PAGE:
Malaria, especially deadly falciparum malaria, kills 3,000 children every day, causes chronic illness in survivors, wreaks economic havoc, and steals hope from countries already afflicted by poverty. The global burden of malaria is amplified by the emergence of multiple drug-resistant malaria parasites that are no longer curable with once effective drugs such as chloroquine or Fansidar. In much of Africa, an effective malaria treatment course (such as Coartemether) costs a week's wages, sadly putting curative treatment beyond the reach of all but the richest. Ultimately, eradication of malaria will likely require a vaccine.
D. Gray Heppner is Director of the Division of Malaria Vaccine Development at the Walter Reed Army Institute of Research. He leads DoD malaria vaccine development in the USA and Europe, and clinical and field trials in the USA, Thailand, Mali, and Kenya. He was Chief of Medicine & Immunology at the Armed Forces Research Institute of Medical Sciences in Bangkok, Thailand (1993-1997), then Chief of Immunology and later Director of Communicable Diseases and Immunology at WRAIR. COL Heppner deployed to the Middle East as a part of a Biologic Warfare Countermeasures team in 2003. He has published on malaria in leading journals, including the New England Journal of Medicine, the Lancet, PLoS Clinical Trials, Infection and Immunity, and the Journal of Infectious Diseases.
COL Heppner holds a B.A. in Biochemistry and German (1978) and a M.D. (1983) from the University of Virginia, and completed residency and fellowship training at the Universities of Minnesota and Maryland. He is board certified in internal medicine and in infectious diseases, and is a member of the Order of Military Medical Merit. COL Heppner is a Fellow of the American College of Physicians and of the Royal Geographical Society (London).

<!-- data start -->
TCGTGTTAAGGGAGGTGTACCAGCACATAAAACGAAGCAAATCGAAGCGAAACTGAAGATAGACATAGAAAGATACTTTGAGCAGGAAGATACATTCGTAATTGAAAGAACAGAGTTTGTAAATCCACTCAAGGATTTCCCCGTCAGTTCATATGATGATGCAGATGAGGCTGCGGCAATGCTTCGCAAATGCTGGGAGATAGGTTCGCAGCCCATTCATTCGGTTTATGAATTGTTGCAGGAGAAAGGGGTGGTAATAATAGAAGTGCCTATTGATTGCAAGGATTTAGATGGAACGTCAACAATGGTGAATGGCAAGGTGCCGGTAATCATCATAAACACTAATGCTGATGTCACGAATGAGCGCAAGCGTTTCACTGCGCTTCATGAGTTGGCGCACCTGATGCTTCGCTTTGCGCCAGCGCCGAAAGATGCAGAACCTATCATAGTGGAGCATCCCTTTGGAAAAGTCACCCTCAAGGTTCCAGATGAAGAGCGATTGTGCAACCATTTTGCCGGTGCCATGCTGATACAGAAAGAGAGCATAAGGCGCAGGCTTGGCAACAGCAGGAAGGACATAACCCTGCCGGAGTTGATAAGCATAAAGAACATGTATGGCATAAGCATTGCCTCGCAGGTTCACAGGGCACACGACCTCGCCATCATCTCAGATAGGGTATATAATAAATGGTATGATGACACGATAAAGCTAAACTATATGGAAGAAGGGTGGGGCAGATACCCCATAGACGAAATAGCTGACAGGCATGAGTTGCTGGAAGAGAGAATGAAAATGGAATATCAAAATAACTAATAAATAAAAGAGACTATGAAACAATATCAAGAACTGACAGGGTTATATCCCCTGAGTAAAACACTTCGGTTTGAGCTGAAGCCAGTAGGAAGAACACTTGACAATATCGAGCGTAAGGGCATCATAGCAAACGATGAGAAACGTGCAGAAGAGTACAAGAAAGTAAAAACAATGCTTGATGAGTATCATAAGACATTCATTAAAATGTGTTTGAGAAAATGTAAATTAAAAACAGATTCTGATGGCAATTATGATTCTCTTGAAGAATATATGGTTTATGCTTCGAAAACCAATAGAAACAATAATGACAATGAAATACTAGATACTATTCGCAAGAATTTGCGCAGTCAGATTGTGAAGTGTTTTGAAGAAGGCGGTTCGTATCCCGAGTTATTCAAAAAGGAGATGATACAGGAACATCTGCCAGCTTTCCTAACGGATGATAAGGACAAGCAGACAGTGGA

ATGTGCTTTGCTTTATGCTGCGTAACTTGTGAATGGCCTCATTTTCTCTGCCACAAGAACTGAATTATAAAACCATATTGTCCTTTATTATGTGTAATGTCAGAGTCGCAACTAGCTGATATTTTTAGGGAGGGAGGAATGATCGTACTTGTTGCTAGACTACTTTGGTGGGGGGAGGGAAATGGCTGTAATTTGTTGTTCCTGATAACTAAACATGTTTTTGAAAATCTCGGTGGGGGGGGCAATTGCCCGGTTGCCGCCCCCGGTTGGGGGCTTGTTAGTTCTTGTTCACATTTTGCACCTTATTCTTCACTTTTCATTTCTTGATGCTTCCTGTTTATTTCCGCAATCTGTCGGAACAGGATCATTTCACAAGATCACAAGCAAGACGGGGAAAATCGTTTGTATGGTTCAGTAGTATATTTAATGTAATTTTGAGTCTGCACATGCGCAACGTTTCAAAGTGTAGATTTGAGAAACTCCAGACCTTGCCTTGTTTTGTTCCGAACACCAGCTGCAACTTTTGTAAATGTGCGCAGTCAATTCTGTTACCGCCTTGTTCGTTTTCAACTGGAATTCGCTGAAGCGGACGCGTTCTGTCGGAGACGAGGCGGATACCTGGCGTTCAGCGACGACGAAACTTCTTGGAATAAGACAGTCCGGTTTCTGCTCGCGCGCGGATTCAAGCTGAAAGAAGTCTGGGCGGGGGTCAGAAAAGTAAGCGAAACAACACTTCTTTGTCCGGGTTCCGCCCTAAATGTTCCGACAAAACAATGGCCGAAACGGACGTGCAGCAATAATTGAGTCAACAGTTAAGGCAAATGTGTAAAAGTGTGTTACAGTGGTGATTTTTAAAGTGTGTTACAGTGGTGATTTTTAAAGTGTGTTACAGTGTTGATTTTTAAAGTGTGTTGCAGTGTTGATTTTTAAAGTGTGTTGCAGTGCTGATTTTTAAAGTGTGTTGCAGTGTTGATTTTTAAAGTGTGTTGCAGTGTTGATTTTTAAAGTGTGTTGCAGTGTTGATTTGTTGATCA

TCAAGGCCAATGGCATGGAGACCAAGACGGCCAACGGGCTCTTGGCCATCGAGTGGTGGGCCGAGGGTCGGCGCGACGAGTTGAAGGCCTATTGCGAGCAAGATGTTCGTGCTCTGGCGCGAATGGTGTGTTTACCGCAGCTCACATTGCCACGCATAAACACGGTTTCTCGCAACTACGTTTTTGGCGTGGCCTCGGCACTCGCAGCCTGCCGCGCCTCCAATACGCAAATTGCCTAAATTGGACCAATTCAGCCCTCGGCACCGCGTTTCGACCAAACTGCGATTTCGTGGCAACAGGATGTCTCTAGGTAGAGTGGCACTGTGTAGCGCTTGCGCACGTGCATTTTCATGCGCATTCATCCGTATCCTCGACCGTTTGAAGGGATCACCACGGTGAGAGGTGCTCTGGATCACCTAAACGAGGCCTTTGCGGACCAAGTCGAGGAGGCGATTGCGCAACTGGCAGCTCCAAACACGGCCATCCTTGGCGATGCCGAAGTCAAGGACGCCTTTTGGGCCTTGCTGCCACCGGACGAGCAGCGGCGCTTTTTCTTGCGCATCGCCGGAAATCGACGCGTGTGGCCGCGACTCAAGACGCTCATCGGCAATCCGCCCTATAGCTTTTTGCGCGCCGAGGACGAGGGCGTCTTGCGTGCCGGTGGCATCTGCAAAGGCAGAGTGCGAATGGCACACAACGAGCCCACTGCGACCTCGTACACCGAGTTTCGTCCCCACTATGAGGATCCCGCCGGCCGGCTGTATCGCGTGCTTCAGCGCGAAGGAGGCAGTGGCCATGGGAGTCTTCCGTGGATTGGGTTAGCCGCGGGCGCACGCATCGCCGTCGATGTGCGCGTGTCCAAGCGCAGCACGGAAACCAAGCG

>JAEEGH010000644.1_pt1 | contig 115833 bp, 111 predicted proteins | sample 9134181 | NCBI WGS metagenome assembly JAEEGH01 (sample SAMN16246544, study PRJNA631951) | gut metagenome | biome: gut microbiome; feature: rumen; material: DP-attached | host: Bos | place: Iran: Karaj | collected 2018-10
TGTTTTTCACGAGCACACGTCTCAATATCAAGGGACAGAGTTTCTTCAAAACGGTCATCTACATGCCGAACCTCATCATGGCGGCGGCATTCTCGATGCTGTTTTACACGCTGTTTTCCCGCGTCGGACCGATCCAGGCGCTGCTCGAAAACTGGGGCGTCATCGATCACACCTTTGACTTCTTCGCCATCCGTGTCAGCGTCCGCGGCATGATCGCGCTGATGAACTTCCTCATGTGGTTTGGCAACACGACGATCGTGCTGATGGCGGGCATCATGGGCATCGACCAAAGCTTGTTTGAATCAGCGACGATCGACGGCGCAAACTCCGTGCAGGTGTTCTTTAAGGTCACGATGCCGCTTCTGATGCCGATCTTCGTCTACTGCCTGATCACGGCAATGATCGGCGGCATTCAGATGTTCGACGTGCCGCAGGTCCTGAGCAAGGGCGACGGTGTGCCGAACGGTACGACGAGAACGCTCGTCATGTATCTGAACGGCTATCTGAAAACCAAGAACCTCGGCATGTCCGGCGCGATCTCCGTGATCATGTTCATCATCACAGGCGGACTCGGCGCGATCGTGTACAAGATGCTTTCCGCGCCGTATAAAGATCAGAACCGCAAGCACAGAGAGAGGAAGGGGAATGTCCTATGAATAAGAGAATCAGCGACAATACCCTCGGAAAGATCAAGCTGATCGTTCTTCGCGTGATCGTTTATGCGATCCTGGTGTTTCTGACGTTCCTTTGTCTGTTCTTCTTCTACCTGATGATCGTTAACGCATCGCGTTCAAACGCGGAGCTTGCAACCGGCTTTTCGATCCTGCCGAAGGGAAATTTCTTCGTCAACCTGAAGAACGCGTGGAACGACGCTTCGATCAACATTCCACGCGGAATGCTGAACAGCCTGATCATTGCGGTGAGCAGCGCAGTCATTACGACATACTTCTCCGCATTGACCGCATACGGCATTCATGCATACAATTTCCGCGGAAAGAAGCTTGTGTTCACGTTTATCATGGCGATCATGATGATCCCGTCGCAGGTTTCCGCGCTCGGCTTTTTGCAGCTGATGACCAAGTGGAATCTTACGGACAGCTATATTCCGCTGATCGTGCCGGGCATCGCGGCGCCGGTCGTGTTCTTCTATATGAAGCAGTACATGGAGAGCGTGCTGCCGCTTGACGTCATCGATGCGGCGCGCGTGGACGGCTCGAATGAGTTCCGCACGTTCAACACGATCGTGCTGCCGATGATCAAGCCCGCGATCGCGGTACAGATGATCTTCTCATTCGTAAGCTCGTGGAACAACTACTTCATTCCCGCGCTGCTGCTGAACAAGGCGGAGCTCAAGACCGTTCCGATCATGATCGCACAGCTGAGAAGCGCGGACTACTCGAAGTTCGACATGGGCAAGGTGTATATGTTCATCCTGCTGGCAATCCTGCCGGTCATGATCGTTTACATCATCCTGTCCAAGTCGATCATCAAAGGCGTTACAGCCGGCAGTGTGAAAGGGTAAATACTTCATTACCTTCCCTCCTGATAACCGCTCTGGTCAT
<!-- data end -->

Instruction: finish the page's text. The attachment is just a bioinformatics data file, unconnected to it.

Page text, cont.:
The Walter Reed Army Institute of Research (WRAIR) in Silver Spring, Maryland is the Department of Defense's Center of Excellence for Infectious Diseases Research. 1250 military and civilian scientists conduct research to develop United States Food and Drug Administration (FDA)-approved diagnostic devices, drugs and vaccines to protect Soldiers against tropical diseases and other biomedical threats.
The WRAIR has played a crucial role in military medicine and public health in the development of FDA-approved antimalarial drugs (doxycycline, mefloquine, Malarone) and vaccines against hepatitis A, Japanese encephalitis, meningococcal meningitis, and anthrax. Current malaria efforts include development of a better treatment for severe malaria, and co-development of a pediatric malaria vaccine.
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